Letters of Junius: "Stat Nominis Umbra."

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J. Walker, 1807 - Great Britain - 366 pages
 

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Page 168 - Without consulting your minister, call together your whole council. Let it appear to the public that you can determine and act for yourself. Come forward to your people. Lay aside the wretched formalities of a king, and speak to your subjects with the spirit of a man, and in the language of a gentleman. Tell them you have been fatally deceived.
Page 167 - By depriving a subject of his birthright they have attributed to their own vote an authority equal to an act of the whole legislature ; and, though perhaps not with the same motives, have strictly followed the example of the long parliament, which first declared the regal office useless, and soon after, with as little ceremony, dissolved the house of lords. The same pretended power which robs an English subject of his birthright, may rob an English king of his crown.
Page 341 - THERE are three points to be considered in the construction of all remedial statutes ; the old law, the mischief, and the remedy : that is, how the common law stood at the making of the act ; what the mischief was, for which the common law did not provide ; and what remedy the parliament hath provided to cure this mischief. And it is the business of the judges so to construe the act, as to suppress the mischief and advance the remedy e.
Page 161 - But if the English people should no longer confine their resentment to a submissive representation of their wrongs; if, following the glorious example of their ancestors, they should no longer appeal to the creature of the constitution, but to that high Being who gave them the rights of humanity, whose gifts it were sacrilege to surrender, let me ask you, sir, upon what part of your subjects would you rely for assistance ? The people of Ireland have been uniformly plundered and oppressed.
Page 152 - When the complaints of a brave and powerful people are observed to increase in proportion to the wrongs they have suffered, when instead of sinking into submission, they are roused to resistance, the time will soon arrive, at which every inferior consideration must yield to the security of the Sovereign, and to the general safety of the state. "There is a moment of difficulty and danger at which flattery and falsehood can no longer deceive, and simplicity itself can no longer be misled.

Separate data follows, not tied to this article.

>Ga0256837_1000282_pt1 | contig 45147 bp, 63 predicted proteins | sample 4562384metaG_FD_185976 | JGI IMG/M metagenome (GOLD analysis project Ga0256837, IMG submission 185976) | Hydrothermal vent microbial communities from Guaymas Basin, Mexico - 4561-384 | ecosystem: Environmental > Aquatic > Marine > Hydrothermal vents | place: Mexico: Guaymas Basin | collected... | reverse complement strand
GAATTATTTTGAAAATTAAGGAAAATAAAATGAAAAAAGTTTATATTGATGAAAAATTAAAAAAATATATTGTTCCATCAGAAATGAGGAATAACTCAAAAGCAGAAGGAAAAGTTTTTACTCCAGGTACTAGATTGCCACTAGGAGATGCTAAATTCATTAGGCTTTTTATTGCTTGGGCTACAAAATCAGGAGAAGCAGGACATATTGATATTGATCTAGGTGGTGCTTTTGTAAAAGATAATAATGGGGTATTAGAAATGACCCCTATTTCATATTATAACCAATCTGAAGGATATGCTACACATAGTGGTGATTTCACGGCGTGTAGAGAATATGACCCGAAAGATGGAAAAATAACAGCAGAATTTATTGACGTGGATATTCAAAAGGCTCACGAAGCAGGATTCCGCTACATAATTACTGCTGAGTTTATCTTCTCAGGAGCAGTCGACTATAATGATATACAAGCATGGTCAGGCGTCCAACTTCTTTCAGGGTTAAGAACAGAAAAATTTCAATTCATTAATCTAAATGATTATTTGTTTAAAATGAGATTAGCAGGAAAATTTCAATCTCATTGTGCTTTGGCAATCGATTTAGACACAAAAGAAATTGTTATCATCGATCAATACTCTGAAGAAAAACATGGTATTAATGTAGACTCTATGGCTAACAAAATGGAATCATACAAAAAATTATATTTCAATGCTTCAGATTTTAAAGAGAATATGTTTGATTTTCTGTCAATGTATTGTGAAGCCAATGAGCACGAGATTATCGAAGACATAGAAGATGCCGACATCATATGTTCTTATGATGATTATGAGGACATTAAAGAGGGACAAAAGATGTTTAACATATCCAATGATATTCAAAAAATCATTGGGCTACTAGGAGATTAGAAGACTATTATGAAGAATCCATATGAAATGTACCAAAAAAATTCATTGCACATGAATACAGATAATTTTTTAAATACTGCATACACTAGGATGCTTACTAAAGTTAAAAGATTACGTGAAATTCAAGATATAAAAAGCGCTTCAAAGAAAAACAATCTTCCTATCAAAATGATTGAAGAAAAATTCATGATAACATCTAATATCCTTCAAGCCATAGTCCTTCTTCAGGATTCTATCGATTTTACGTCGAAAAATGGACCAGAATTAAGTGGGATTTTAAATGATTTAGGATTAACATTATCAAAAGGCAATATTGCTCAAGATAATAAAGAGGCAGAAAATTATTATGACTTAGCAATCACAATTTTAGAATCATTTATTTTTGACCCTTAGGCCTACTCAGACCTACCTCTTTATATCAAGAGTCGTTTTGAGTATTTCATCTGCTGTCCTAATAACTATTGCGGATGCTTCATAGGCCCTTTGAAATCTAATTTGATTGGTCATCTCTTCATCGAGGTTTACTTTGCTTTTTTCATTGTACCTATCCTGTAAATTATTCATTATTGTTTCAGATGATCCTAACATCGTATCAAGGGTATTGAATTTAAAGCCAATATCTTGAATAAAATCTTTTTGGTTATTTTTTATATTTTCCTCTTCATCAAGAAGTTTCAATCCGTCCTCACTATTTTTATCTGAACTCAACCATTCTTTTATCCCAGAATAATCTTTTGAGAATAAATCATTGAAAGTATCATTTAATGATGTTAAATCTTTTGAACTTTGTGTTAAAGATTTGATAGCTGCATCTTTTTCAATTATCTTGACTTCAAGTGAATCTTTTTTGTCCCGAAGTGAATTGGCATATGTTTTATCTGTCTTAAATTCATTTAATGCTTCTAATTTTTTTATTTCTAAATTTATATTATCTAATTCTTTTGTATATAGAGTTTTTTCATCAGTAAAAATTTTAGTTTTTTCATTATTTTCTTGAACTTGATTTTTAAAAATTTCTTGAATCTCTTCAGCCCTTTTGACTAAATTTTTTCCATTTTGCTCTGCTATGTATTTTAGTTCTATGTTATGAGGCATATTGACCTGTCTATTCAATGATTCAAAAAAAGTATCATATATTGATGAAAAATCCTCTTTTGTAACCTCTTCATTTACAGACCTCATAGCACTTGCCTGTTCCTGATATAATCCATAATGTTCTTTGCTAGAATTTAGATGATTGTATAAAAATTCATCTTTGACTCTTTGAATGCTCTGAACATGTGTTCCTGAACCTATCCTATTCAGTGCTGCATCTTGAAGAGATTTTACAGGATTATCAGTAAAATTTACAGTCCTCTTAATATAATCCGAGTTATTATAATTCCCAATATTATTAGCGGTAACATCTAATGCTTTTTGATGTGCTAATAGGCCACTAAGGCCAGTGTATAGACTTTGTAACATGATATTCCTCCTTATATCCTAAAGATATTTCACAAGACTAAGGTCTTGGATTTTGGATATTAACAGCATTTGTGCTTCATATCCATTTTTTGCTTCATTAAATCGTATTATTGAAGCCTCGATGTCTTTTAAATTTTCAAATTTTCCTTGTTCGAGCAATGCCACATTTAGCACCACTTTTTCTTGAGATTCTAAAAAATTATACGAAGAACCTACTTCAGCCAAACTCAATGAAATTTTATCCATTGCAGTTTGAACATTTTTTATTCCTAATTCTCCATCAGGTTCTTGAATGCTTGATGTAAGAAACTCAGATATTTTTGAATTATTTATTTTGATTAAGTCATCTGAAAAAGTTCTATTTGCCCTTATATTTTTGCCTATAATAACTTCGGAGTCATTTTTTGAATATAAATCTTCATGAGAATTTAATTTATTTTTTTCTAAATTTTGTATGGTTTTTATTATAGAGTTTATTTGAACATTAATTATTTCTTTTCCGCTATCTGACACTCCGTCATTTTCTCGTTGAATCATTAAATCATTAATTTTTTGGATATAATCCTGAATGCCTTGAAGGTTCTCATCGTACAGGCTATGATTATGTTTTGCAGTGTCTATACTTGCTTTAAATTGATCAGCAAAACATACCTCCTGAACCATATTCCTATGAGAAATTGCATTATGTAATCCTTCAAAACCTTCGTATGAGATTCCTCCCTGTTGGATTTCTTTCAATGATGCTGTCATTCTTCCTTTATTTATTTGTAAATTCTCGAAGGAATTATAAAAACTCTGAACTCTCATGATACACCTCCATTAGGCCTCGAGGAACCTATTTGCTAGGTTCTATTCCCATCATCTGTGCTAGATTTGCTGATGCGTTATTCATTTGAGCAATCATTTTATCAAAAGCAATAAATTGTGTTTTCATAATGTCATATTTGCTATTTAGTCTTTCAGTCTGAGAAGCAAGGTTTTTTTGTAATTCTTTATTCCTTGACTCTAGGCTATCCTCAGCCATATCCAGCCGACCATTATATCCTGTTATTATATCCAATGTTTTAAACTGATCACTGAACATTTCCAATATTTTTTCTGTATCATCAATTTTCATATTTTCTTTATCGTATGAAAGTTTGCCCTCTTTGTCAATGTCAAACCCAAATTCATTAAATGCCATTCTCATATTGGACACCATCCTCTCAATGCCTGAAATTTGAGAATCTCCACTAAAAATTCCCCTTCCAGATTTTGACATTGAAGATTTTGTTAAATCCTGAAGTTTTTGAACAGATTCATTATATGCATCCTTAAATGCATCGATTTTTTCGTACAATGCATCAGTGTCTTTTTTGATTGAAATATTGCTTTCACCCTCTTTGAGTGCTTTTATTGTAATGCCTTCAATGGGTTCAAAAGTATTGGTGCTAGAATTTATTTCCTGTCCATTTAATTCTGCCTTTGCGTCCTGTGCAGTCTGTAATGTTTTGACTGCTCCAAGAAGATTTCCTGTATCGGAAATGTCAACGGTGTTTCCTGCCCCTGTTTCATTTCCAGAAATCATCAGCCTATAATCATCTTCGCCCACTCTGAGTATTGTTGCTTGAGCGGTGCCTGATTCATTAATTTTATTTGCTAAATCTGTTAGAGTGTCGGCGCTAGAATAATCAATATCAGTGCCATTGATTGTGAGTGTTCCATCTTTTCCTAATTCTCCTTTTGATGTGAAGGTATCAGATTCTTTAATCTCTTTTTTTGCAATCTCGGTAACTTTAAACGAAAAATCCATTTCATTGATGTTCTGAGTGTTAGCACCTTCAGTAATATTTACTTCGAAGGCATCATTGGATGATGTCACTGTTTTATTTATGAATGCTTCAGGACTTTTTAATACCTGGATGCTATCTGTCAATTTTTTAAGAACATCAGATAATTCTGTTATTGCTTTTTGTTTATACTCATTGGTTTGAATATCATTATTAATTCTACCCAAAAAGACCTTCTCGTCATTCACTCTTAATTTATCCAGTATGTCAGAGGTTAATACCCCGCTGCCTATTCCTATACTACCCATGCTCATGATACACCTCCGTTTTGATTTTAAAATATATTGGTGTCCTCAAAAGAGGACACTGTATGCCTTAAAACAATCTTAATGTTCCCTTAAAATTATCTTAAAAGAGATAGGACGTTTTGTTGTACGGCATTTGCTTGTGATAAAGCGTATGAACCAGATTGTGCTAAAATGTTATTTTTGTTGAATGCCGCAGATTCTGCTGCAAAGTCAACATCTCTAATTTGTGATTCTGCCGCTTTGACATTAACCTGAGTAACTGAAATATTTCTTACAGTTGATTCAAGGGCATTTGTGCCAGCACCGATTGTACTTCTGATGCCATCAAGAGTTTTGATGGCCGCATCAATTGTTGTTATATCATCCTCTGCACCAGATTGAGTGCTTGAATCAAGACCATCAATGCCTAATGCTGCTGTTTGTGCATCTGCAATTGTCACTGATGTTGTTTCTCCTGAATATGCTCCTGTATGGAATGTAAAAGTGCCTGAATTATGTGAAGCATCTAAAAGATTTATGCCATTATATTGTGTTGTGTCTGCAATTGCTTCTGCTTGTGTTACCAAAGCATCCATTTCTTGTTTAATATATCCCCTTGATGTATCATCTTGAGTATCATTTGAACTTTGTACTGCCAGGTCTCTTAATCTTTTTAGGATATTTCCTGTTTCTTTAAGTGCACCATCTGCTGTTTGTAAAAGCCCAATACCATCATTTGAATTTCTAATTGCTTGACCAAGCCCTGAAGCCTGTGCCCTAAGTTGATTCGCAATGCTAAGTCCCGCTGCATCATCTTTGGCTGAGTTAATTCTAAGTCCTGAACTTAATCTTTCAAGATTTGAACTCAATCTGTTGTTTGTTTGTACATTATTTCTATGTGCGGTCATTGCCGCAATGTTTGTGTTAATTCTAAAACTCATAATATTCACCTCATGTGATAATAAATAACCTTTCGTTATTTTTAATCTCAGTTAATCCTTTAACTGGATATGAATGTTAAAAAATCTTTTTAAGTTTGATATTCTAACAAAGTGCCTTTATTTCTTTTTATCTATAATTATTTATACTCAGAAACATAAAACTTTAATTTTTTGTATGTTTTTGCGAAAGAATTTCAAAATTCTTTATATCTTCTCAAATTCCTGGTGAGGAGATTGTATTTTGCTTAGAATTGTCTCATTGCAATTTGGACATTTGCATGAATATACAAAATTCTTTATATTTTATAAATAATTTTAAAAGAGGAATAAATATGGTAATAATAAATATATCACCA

Page 158 - Animated by the favour of the people on one side, and heated by persecution on the other, his views and sentiments changed with his situation. Hardly serious at first, he is now an enthusiast. The coldest bodies warm with opposition, the hardest sparkle in collision. There is a holy mistaken zeal in politics as well as religion. By persuading others we convince ourselves. The passions are engaged, and create a maternal affection in the mind, which forces us to love the cause for which we suffer.
Page 314 - Concessions such as these are of little moment to the sum of things; unless it be to prove that the worst of men are sensible of the injuries they have done us, and perhaps to demonstrate to us the imminent danger of our situation. In the shipwreck of the state, trifles float, and [are preserved ; while every thing solid and valuable sinks to the bottom, and is lost for ever.
Page 156 - To honour them with a determined predilection and confidence, in exclusion of your English subjects, who placed your family and, in spite of treachery and rebellion, have supported it upon the throne, is a mistake too gross even for the unsuspecting generosity of youth.
Page 163 - As to the Scotch, I must suppose your heart and understanding so biassed from your earliest infancy in their favour that nothing less than your own misfortunes can undeceive you. You will not accept of the uniform experience of your ancestors; and, when once a man is determined to believe, the very absurdity of the doctrine confirms him in his faith.
Page 153 - King and country, and that the great person whom he addresses has spirit enough to bid him speak freely, and understanding enough to listen to him with attention. Unacquainted with the vain impertinence of forms, he would deliver his sentiments with dignity and firmness, but not without respect.

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